What Animals Eat Cockroaches?
It is nice to know that humans are not the only creatures that are anti-cockroach. While we don’t prey on them for food so much as we try to get rid of them altogether, there are animals that eat them. Though it is no question that roaches are one of the most disliked creatures on the planet, they actually make up a significant part of the diet of many other small animals and even some insects.
The Natural Predators of Roaches
Despite what you might think, cockroaches do have their benefits, after all. They are a good source of protein and nutrients for the many amphibians, insects and reptiles that have a taste for them. Here are some of the animals that feed on roaches on a regular basis:
- Toads and frogs
- Lizards, such as leopard geckos, bearded dragons, monitor lizards, iguanas and even panther chameleons
- Certain large species of beetles
- Certain kinds of parasitoid wasps
- Entomopathogenic fungi
These predators attack roaches in many different ways. Toads, frogs and lizards can reach out to roaches with their long, sticky tongues and crush them in their strong jaws. Wasps, on the other hand, will often lay their eggs within adult cockroaches and larvae. When the wasp eggs hatch, they will proceed to feed on the roach, destroying them before they even have a chance. Certain species of entomopathogenic fungi spores infect cockroaches, slowly killing them over a period of weeks.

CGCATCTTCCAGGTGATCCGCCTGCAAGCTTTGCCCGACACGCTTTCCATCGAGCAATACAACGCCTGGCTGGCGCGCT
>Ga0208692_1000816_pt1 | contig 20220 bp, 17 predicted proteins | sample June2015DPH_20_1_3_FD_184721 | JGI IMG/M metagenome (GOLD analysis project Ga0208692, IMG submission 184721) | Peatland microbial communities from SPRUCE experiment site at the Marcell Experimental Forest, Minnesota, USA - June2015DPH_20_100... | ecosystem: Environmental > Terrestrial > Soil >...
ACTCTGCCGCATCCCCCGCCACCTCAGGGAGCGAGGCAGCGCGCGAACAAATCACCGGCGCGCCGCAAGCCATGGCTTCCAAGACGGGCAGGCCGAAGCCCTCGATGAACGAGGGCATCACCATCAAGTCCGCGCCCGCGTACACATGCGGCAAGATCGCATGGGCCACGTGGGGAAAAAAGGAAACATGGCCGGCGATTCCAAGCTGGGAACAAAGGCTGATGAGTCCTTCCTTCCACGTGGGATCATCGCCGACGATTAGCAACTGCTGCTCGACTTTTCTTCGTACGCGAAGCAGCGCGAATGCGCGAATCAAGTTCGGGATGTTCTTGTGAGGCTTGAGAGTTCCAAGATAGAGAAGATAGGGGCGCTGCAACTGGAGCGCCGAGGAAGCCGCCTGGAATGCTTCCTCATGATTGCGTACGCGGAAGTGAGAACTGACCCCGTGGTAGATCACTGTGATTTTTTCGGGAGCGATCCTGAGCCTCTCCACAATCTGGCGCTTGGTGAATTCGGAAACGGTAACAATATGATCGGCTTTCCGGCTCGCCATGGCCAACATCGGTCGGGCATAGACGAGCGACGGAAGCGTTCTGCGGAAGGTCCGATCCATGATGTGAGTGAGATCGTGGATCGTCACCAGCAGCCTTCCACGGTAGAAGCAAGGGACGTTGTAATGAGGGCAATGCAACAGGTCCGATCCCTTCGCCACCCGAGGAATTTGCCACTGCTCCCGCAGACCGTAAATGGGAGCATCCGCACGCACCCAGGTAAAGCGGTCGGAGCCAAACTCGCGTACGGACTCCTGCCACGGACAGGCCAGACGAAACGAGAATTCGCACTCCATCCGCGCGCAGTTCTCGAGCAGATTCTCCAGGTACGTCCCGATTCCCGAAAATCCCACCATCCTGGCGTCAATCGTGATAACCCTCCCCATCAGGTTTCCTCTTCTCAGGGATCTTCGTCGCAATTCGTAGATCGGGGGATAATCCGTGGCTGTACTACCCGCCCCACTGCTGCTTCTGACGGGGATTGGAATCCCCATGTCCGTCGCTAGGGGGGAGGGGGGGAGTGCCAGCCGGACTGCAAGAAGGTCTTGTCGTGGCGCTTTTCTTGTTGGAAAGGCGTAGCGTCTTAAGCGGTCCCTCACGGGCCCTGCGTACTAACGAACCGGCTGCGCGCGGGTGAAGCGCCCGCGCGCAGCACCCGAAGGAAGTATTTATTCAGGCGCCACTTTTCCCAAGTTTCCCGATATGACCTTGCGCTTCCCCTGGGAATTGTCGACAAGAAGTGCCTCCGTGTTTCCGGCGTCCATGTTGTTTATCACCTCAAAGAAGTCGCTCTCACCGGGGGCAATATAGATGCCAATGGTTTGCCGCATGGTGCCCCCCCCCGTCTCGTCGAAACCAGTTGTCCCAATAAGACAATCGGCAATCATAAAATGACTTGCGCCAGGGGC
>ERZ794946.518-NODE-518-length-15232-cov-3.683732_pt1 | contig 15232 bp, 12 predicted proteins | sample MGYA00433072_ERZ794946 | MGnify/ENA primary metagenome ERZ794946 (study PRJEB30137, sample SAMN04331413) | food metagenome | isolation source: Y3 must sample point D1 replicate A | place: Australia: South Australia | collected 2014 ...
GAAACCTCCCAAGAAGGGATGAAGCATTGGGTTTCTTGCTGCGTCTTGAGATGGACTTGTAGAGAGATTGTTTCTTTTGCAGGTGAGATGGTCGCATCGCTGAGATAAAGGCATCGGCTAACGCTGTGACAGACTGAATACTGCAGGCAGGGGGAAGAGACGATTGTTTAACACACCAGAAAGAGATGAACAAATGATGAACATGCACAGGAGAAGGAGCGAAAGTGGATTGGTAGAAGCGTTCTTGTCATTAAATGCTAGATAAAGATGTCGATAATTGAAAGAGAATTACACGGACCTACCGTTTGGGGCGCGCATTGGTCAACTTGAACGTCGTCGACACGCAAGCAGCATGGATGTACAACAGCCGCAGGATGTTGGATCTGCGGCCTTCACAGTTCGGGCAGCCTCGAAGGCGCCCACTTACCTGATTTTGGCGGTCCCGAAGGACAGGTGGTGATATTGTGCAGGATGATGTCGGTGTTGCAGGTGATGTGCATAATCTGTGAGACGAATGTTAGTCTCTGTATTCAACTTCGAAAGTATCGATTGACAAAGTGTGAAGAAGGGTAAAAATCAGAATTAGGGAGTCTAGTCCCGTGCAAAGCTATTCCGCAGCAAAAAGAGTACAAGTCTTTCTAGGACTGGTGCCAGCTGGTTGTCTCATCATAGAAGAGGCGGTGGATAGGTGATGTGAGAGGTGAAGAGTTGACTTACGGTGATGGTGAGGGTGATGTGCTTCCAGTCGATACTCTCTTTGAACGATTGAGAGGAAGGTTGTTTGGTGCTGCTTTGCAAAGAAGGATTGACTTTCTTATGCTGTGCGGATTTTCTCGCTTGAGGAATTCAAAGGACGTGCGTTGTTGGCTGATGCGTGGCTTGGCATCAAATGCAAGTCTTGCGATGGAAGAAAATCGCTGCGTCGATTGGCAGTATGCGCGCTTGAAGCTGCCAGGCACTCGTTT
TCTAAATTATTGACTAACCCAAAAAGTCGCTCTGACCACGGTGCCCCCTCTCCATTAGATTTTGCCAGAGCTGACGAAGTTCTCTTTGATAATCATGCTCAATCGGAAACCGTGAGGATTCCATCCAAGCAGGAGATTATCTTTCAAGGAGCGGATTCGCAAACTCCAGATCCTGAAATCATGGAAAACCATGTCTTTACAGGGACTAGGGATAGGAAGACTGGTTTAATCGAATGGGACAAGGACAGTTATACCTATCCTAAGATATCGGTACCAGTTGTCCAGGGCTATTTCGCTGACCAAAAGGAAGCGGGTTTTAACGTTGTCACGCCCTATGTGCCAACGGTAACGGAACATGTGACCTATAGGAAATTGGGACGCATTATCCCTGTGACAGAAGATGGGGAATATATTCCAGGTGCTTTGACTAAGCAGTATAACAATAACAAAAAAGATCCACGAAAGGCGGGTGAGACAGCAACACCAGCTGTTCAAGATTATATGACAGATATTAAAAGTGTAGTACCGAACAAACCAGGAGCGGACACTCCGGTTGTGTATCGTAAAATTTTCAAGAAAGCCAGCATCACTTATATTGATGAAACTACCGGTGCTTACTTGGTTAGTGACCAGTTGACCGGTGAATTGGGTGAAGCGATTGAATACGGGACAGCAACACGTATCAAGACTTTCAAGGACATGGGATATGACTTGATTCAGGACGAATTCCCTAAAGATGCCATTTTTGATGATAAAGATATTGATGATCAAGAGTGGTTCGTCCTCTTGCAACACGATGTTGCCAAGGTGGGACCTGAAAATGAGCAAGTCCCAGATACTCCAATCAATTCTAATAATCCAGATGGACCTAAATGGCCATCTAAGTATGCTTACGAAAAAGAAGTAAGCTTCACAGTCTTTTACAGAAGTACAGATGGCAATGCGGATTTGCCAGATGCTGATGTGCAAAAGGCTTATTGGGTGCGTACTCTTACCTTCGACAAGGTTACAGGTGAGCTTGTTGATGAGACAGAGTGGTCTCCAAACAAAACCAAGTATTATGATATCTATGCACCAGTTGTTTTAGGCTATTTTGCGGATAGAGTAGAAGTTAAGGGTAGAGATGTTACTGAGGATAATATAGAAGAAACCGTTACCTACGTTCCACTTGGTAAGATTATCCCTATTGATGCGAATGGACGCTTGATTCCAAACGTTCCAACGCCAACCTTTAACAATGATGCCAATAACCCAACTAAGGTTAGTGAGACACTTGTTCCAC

These natural predators of roaches all have their own individual, but highly effective, way of capturing cockroaches and making them digestible. Roaches make inexpensive and nutritious diets for many types of household pets, such as iguanas. Many lizard owners know that, as a rule of thumb, you can feed your pet a roach that is approximately the length of the space between your pet’s eyes. Depending on the size and type of roach, some lizards can eat up to twenty or more cockroaches at a time.
Why Roach Eaters Can Be Beneficial
Any animal that cuts down on the overall population of cockroaches is doing humans a favor by gobbling up one of the most unwanted species. The more of a lively natural habitat and thriving ecosystem that you have in your backyard, the less likely you are to have a cockroach problem that gets out of control. By eating cockroach larvae and even fully grown roaches, these predators do their part in keeping pesky roach populations in check.